Three questions relevant for UK managers still considering whether to apply or not.
1. We are a UK manager acting as portfolio manager based on a delegation from a Luxembourg AIFM or UCITS management company. Should we file the CSSF Brexit notification form for MiFID firms?
No. The CSSF has confirmed that UK managers that are exclusively providing portfolio management services based on a delegation from a Luxembourg authorised AIFM or UCITS management company (and without establishment in Luxembourg) do not have to fill in the CSSF questionnaire for MiFID firms.
Those UK managers will be in a position to continue providing the relevant portfolio management services post-hard Brexit, subject to the AIFMD/UCITSD delegation rules. This assumes – and we understand from the CSSF press release 19/05 that it is safe to make this assumption – that a cooperation agreement will be in place in time between the FCA and the CSSF.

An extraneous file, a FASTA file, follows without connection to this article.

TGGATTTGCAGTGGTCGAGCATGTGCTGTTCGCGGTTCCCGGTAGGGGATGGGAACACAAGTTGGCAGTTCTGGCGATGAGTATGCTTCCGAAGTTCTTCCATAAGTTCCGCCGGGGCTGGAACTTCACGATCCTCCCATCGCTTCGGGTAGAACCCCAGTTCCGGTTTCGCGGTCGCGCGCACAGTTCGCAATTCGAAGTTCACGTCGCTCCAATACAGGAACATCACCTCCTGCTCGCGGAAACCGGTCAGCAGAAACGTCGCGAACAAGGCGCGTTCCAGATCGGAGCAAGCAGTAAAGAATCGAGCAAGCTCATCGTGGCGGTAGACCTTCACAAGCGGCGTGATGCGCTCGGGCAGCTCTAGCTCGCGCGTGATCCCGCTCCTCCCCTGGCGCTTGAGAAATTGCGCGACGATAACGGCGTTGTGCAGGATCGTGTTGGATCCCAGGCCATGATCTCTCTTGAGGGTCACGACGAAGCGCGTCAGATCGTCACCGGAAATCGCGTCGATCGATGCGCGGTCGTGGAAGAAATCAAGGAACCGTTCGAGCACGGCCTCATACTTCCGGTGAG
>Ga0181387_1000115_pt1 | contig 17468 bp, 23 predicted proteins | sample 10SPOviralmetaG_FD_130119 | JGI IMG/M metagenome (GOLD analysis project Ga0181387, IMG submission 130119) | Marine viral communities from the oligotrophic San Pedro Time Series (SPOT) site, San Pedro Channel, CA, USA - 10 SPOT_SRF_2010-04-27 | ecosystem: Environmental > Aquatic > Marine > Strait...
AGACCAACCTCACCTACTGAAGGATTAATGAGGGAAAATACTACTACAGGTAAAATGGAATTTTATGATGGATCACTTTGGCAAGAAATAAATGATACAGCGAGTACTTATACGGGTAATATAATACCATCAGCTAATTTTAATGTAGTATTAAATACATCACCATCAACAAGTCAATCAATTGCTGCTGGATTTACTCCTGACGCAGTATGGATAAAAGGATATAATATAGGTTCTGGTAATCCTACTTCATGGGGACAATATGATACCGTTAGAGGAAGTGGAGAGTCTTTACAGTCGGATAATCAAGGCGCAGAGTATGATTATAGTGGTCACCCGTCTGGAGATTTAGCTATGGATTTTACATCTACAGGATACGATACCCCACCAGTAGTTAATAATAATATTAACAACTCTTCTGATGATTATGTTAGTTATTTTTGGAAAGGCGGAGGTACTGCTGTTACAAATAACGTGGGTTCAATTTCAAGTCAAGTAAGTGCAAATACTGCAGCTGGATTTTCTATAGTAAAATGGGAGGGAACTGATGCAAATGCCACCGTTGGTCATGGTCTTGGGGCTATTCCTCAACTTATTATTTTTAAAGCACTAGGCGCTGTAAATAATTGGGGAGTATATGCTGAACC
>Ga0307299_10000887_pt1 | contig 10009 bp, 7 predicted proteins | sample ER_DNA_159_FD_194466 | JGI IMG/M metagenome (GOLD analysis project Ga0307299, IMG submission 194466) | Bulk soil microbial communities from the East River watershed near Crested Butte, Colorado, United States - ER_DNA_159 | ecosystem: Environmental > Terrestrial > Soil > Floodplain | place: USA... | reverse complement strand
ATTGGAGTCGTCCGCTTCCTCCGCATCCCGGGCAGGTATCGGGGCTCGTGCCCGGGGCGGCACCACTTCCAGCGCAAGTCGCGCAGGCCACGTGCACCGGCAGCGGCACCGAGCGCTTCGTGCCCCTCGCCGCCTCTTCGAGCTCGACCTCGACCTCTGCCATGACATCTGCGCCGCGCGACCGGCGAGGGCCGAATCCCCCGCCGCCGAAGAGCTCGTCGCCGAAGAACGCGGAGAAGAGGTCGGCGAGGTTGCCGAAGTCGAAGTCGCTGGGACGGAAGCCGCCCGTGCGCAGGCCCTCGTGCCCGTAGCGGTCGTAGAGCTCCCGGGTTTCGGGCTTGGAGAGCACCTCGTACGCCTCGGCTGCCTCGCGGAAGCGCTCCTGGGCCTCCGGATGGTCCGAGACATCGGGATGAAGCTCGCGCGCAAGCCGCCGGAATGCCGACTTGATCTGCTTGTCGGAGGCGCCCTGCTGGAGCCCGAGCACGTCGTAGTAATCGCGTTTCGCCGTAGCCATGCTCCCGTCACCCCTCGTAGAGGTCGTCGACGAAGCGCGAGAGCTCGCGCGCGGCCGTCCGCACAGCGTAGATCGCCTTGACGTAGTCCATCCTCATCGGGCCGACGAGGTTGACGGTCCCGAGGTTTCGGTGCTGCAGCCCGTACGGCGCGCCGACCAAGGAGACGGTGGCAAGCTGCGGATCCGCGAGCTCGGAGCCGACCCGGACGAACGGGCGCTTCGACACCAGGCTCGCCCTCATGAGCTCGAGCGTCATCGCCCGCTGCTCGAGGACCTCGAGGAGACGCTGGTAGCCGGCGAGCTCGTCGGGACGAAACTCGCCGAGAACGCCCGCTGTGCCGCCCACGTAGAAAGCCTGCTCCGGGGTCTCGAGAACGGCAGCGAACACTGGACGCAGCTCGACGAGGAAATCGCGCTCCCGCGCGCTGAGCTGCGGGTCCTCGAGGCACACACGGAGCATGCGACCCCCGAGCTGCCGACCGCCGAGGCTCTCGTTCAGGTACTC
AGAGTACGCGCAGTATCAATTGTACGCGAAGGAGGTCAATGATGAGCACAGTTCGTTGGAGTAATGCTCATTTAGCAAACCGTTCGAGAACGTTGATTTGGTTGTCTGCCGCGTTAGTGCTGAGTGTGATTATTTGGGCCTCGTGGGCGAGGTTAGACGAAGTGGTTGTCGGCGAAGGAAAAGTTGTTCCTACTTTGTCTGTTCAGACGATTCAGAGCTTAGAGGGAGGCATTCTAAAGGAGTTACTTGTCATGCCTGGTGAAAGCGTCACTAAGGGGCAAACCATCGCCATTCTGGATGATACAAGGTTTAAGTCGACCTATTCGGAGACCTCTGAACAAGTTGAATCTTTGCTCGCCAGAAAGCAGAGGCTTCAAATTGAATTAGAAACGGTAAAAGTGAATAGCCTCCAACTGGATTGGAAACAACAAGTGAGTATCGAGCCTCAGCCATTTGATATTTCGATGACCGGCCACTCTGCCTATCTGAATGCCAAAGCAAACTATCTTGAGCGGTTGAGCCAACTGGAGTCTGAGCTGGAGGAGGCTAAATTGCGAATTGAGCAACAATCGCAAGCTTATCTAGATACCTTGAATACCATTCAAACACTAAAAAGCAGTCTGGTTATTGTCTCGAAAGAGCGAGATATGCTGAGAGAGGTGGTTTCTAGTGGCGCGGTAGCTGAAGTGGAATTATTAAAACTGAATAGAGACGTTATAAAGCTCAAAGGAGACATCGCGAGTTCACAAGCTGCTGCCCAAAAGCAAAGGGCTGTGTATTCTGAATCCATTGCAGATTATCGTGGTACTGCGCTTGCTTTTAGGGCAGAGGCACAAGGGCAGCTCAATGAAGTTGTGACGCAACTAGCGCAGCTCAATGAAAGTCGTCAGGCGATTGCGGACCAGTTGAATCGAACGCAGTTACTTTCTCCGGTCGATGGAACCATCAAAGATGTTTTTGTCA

Although MiFID II remains silent on this point, there seems to be a general consensus that the provision of portfolio management services to an AIFM or UCITS management company is only subject to the AIFMD/UCITSD rules on delegation of portfolio management and is not caught by the rules regarding the provision of cross-border MiFID services.
For the avoidance of doubt, the above only holds true where the AIFMD/UCITSD rules on delegation of portfolio management apply, which is not the case for instance if the UK manager is providing:
In those circumstances, the UK manager is performing a MiFID activity that (under the current regime) must be passported into Luxembourg and the UK manager should therefore complete the CSSF Brexit notification form for MiFID firms by 15 September 2019 if it wants to benefit from the 12 month transitional period.
2. We are acting as UK AIFM of a Luxembourg AIFMD-compliant AIF. If we were not to apply with the CSSF to benefit from the 12 month transitional period, would the Luxembourg AIF be automatically converted into an AIFMD-exempt AIF on the date of hard Brexit?
Luxembourg AIFs managed by a non-EU AIFM currently benefit from an exemption and may choose not to comply with the requirements of the AIFMD (in which case they do of course not benefit from the AIFMD marketing passport).